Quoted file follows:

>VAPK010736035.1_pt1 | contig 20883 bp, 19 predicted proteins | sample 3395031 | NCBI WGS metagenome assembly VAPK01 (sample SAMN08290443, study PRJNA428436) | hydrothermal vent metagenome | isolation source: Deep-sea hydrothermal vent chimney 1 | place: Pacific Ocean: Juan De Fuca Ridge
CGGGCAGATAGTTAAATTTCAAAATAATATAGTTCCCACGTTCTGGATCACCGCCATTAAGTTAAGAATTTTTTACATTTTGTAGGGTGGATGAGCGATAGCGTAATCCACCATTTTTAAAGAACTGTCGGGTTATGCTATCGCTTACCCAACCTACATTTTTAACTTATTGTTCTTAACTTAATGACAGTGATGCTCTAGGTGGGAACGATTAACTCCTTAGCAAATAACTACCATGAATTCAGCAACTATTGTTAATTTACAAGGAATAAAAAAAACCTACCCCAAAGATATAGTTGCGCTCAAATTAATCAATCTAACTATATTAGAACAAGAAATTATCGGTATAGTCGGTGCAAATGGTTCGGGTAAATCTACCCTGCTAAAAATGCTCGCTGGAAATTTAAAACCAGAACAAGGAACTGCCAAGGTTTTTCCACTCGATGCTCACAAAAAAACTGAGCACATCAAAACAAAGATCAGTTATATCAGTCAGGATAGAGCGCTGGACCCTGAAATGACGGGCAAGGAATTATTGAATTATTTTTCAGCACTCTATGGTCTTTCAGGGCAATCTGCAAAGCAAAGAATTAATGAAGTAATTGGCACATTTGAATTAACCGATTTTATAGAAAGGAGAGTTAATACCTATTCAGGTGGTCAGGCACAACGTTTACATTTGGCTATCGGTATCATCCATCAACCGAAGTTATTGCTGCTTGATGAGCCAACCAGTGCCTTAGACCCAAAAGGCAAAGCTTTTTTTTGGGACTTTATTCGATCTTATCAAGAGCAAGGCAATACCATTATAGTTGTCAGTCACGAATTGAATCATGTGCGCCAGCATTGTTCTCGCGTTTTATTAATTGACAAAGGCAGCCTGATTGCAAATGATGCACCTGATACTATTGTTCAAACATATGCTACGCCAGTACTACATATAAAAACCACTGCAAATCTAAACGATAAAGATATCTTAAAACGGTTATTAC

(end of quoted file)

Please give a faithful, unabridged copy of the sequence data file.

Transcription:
>VAPK010736035.1_pt1 | contig 20883 bp, 19 predicted proteins | sample 3395031 | NCBI WGS metagenome assembly VAPK01 (sample SAMN08290443, study PRJNA428436) | hydrothermal vent metagenome | isolation source: Deep-sea hydrothermal vent chimney 1 | place: Pacific Ocean: Juan De Fuca Ridge
CGGGCAGATAGTTAAATTTCAAAATAATATAGTTCCCACGTTCTGGATCACCGCCATTAAGTTAAGAATTTTTTACATTTTGTAGGGTGGATGAGCGATAGCGTAATCCACCATTTTTAAAGAACTGTCGGGTTATGCTATCGCTTACCCAACCTACATTTTTAACTTATTGTTCTTAACTTAATGACAGTGATGCTCTAGGTGGGAACGATTAACTCCTTAGCAAATAACTACCATGAATTCAGCAACTATTGTTAATTTACAAGGAATAAAAAAAACCTACCCCAAAGATATAGTTGCGCTCAAATTAATCAATCTAACTATATTAGAACAAGAAATTATCGGTATAGTCGGTGCAAATGGTTCGGGTAAATCTACCCTGCTAAAAATGCTCGCTGGAAATTTAAAACCAGAACAAGGAACTGCCAAGGTTTTTCCACTCGATGCTCACAAAAAAACTGAGCACATCAAAACAAAGATCAGTTATATCAGTCAGGATAGAGCGCTGGACCCTGAAATGACGGGCAAGGAATTATTGAATTATTTTTCAGCACTCTATGGTCTTTCAGGGCAATCTGCAAAGCAAAGAATTAATGAAGTAATTGGCACATTTGAATTAACCGATTTTATAGAAAGGAGAGTTAATACCTATTCAGGTGGTCAGGCACAACGTTTACATTTGGCTATCGGTATCATCCATCAACCGAAGTTATTGCTGCTTGATGAGCCAACCAGTGCCTTAGACCCAAAAGGCAAAGCTTTTTTTTGGGACTTTATTCGATCTTATCAAGAGCAAGGCAATACCATTATAGTTGTCAGTCACGAATTGAATCATGTGCGCCAGCATTGTTCTCGCGTTTTATTAATTGACAAAGGCAGCCTGATTGCAAATGATGCACCTGATACTATTGTTCAAACATATGCTACGCCAGTACTACATATAAAAACCACTGCAAATCTAAACGATAAAGATATCTTAAAACGGTTATTAC